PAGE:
Have you ever had a PowerPoint slide with a list on it that you wanted to make start in one shape and end in another, without the number starting over again at 1?
For example, you are building a marketing presentation in PowerPoint, and you have 8 different objectives that you want to split between two separate pentagons (as demonstrated below), and you want them to be numbered 1 through 8 across both pentagons.
The same would be true if you wanted the list of objectives to continue onto multiple slides within your presentation.
The goal is the same, you want to prevent the new numbering sequence from starting over back at 1.
What's the problem with continuous numbering in shapes?
The problem is that when using the Number dialog box to create your number sequence, PowerPoint always defaults the numbering sequence within each new shape, text box or table cell (see our post on creating sequential numbering in tables) at the number 1.
Yes, you can manually type the numbers into the objects yourself, but not only is it a colossal waste of your time, it actually messes up the formatting in your slide layout.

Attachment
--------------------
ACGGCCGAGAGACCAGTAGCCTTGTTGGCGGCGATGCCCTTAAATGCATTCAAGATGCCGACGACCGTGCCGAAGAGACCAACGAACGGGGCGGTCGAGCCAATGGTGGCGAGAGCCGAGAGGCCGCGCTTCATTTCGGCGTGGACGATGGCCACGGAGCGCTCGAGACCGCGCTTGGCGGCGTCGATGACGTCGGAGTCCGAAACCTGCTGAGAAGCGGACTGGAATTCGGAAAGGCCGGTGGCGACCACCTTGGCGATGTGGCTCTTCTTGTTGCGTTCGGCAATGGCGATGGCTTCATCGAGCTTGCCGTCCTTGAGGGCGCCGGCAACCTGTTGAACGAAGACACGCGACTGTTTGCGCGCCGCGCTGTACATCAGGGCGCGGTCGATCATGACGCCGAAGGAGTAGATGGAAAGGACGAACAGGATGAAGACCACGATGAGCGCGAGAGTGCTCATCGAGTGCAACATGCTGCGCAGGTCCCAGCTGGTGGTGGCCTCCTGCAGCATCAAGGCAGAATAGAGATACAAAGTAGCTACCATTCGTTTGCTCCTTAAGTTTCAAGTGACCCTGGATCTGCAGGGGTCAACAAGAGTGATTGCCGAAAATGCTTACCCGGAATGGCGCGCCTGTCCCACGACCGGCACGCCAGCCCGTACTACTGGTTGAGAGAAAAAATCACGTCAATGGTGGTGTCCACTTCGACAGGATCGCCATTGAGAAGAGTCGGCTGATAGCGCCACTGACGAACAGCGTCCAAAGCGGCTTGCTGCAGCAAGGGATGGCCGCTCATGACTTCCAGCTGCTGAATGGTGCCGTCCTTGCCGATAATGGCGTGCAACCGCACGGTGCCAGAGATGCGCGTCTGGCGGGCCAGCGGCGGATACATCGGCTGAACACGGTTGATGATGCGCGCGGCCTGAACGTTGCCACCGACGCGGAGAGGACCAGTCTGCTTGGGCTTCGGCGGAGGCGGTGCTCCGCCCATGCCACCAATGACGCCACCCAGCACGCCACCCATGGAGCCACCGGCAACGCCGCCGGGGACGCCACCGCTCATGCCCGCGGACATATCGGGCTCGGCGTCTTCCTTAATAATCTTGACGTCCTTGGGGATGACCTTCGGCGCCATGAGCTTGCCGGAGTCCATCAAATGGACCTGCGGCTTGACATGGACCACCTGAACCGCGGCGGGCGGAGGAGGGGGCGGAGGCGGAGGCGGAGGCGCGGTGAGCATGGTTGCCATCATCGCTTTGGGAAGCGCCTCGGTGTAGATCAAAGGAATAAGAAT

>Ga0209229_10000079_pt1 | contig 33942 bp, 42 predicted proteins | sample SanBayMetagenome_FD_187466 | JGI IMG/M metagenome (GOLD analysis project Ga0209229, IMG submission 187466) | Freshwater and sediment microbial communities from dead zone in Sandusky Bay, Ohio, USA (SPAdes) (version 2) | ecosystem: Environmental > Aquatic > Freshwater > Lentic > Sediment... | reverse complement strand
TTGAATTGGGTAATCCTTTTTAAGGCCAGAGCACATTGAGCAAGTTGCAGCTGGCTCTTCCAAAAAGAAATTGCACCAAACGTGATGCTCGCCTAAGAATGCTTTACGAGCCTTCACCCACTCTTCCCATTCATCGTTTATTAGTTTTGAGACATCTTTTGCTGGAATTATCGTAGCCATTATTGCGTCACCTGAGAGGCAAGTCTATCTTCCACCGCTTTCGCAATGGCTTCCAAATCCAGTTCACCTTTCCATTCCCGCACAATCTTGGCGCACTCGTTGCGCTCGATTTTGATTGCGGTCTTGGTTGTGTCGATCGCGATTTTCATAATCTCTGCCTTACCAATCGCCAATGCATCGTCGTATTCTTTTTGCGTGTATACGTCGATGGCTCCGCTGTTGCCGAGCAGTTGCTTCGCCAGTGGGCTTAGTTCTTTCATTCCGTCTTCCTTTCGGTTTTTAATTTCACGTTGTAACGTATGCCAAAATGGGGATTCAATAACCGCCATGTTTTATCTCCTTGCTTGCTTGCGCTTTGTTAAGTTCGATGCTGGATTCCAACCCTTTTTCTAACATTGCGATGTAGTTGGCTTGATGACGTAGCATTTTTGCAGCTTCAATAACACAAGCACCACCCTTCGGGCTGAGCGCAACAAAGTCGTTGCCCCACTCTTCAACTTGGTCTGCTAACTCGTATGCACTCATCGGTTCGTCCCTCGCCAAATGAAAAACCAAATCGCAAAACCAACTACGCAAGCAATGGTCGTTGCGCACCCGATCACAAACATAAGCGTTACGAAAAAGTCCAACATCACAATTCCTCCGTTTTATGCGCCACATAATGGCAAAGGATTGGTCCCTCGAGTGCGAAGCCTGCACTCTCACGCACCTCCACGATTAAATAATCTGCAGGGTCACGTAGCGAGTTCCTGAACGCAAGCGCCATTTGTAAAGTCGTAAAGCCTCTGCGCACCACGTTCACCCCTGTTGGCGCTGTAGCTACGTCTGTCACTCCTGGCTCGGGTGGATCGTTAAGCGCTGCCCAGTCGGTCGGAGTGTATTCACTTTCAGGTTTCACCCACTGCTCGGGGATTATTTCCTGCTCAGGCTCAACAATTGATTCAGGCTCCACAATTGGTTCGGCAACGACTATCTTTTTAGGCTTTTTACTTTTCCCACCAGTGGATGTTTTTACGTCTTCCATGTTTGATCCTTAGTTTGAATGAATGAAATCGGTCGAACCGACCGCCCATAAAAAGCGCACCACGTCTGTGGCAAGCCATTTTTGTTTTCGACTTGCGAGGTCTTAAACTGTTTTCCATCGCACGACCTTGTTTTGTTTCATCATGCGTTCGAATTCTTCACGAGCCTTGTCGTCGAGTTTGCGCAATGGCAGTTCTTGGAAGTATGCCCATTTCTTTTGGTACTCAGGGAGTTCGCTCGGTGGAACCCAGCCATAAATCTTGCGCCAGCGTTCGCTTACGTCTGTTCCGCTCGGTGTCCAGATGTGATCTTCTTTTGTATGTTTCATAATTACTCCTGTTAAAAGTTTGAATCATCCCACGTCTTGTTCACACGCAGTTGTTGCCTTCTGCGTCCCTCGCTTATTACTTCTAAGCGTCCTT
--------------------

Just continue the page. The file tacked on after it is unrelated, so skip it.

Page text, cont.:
So the question is, “how to automatically start a list of numbers within a PowerPoint shape or text box, at a number other than 1”?
Below is both a video and written PowerPoint tutorial depending on what you have time for.
[Watch] Create a continuous numbered list
Keyboard shortcuts covered in this tutorial:
To open the Bullets and Numbering dialog box
ALT, H, N, N
To jump to the “start at” input box
ALT + T
Step #1: Open the bullets and numbering dialog box
From the Home tab in your ribbon, select the numbers drop down, and select the Bullets and Numbering option at the very bottom, to launch the dialog box.
Step #2: Change the starting number for that shape's list
In the lower right-hand corner of the Bullets and Numbering dialog box, you can specify which number you would like your numbering sequence to start at.
Note: If this happens to you a lot, I highly recommend learning the keyboard shortcuts into the Ribbon (ALT, H, N, N) to open the dialog box and (ALT + T) to jump to the ‘Start at’ input box. You can see a demonstration of this in the video tutorial above.
To learn other cool PowerPoint shortcuts, check out our 80 favorite PowerPoint shortcuts.
If you want to customize your numbering, you can use the left side of the dialog box to change the size and/or color of your numbers.
Step #3: Repeat for each shape
Close out of the dialog box, select your next shape, and repeat steps #1 and #2, and so on.
Warning: Be careful of manual adjustments
This is a manual adjustment in PowerPoint, and like all manual adjustments, you will need to update it again if anything changes. So I recommend only changing your numbering once your slide is finished. If you don’t, you’ll be flipping back and forth having to re-number the different objects over and over again.
And if you frequently need to re-number the lists within your shapes and text boxes (see our post on dealing with tables), I highly recommend memorizing the ALT, H, N, N shortcuts, to fast track through the process.